Mystrium are predators that specialize on capturing large centipedes. The long mandibles appear to be adapted to gripping what can be fast moving centipedes, and hold them in place to allow their being stung in the softer areas between their body segments. Foragers carrying out this task also need to have strong mandibular muscles that combined with their long mandbiles may compromise their efficiency in regards to brood care. Mystrium rogeri exhibits caste polymorphism where large workers appear to be specialized for foraging while smaller workers are adapted to specialize on brood care. Colonies of Mystrium oberthueri have large workers and many small reproductives. The vast majority of the the latter do not mate, do not leave the nest and both care for brood and are active in cleaning their nests. Colony size tends to be small (< 200 workers) and in some species, e.g., Mystrium rogeri, reproduction is based on having a single large queen morph that found nests independantly. In others, intermoph queens exist and colony founding can occur via fission.
The following information is derived from Barry Bolton's Online Catalogue of the Ants of the World.
- mirror. Mystrium mirror Yoshimura & Fisher, 2014: 80, figs. 5C, 8D, 20A, 20C, 20E, 24B, 25A, 25C, 26A, 26C, 27B, 27D, 37E, 38E, 39E, 40E, 41E, 50C, 51C, 52C, 53C, 54C, 55C, 56C (w.eq.m.) MADAGASCAR.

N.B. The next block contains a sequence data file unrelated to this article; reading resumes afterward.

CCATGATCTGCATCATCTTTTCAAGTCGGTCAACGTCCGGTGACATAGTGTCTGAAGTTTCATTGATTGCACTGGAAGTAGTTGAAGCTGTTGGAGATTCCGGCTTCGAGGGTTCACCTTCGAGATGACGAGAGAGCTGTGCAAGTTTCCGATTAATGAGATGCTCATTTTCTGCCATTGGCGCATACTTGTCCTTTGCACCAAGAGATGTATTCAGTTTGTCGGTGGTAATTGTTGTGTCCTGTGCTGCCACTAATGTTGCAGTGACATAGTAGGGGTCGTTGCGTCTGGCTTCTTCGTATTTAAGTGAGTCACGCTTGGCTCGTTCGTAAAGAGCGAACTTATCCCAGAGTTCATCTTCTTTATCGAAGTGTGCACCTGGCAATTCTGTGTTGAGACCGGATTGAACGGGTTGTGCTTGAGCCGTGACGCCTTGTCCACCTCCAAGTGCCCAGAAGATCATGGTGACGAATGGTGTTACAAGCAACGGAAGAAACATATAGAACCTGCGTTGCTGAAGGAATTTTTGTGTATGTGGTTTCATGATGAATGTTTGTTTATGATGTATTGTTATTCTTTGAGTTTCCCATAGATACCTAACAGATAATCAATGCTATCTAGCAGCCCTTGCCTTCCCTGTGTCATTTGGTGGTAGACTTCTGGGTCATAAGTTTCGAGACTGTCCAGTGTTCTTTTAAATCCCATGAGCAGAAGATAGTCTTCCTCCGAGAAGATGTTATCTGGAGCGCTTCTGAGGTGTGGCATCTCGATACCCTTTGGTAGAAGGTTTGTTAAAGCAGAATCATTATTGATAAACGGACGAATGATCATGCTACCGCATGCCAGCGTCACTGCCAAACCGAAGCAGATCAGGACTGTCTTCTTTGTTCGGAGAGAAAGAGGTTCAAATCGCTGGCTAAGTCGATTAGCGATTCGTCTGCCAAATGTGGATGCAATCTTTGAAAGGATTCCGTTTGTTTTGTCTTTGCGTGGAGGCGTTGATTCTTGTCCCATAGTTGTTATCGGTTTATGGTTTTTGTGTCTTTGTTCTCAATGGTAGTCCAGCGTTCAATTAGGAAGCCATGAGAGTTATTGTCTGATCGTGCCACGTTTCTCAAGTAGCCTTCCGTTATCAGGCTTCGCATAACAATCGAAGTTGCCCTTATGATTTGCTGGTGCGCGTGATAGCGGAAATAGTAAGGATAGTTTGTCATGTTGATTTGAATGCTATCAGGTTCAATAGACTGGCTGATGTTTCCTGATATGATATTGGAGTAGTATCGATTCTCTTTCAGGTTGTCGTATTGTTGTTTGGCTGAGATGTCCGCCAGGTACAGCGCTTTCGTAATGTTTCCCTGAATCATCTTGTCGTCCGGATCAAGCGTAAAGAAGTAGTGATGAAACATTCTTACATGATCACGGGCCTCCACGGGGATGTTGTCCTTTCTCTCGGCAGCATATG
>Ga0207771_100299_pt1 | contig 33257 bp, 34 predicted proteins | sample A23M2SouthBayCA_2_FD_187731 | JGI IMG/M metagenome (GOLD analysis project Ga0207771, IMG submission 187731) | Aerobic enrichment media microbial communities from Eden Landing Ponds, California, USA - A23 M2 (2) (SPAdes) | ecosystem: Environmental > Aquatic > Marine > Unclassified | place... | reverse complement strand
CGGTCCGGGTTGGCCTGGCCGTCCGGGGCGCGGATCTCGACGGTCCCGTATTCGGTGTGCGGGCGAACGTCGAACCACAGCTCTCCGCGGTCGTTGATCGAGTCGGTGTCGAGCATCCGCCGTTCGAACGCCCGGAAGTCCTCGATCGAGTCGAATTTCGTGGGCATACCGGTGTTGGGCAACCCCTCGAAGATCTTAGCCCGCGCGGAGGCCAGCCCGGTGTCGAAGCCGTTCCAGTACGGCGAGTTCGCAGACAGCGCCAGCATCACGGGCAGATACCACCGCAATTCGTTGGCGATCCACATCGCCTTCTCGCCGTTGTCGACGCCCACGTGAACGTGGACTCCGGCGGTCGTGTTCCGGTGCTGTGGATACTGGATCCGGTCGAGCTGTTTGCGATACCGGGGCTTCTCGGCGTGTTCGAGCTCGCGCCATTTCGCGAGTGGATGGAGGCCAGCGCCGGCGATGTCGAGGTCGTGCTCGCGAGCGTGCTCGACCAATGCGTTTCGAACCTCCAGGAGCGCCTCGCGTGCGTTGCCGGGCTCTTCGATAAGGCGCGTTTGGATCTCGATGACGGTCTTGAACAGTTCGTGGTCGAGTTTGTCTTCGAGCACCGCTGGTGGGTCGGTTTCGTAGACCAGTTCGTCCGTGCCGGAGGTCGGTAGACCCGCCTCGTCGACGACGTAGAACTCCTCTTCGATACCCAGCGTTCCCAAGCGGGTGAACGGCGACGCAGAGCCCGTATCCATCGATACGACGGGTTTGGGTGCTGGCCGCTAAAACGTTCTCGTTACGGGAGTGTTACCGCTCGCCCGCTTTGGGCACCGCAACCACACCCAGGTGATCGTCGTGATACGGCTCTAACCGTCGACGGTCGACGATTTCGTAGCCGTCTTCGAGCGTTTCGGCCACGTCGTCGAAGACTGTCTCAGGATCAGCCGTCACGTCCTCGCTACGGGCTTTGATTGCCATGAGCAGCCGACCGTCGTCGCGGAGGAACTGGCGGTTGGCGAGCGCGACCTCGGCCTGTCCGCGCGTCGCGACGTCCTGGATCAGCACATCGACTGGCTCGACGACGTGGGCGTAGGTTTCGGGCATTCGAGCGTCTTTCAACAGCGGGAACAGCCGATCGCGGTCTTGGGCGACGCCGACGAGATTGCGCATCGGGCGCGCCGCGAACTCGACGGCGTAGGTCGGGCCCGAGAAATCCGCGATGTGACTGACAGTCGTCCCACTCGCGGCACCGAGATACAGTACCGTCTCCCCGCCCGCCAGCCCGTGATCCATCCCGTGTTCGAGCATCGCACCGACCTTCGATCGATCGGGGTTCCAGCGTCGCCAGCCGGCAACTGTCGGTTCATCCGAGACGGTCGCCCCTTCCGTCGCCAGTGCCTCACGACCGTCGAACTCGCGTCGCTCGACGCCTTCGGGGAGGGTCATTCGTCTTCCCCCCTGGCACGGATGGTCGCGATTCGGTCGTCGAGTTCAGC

Unless otherwise noted the text for the remainder of this section is reported from the publication that includes the original description.
Measurements: holotype. HL 1.60, HW 1.68, SL 1.19, ML 1.72, HD 1.03, WL 1.89, PnW 0.91, PpW 0.76, PtW 0.79, PtL 0.55, CI 104.7, SI 71.1, MI 102.7, PpI 83.2, PtI 143.8.
HL 1.16-1.91, HW 1.16–2.06, SL 0.94–1.48, ML 1.34–2.30, HD 0.84–1.33, WL 1.46–2.27, PnW 0.69–1.08, PpW 0.60–0.94, PtW 0.59–0.91, PtL 0.37–0.59, CI 99.5–108.3, SI 67.9–80.9, MI 103.8–115.7, PpI 81.5–92.6, PtI 143.7–163.2 (10 specimens measured).
Posterolateral corner of head strongly expanding posteriorly. Posterior face of vertex forming a blunt angle with its dorsal face on median line of head, so that declivity of vertex on lateral part distinctly steeper than on median part. Ventral half of vertex sculptured. Eye developed, relatively larger than that of M. voeltzkowi. Anterior margin of clypeus straight to weakly convex with moderately long conical setae. Genal tooth of head weakly developed, reaching or slightly exceeding basal line of lateral lobe of clypeus. Masticatory surface of mandible in full-face view visible on basal half and invisible on distal half, width of dorsal surface of mandible almost identical from mandibular shaft to distal portion. Second maxillary palpomere longer than third. First flagellomere (third antennal segment) about 1.0-1.3× length of pedicel (second antennal segment). Pronotal dorsum covered with strong and longitudinal striae, center deeply impressed. Shallow but thick longitudinal striae impressed on lateral surface of pronotum. Mesonotum differentiated from propodeum in dorsal view, length shorter than that of propodeum. Metanotal groove shallowly and gently impressed, mesonotum higher than pronotum in lateral view. Metapleural gland bulla moderately developed, propodeal declivity in lateral view almost straight. Petiole gently narrowing from anterior 1/3 in dorsal view, anterior margin straight to gently rounded and not edged by striae.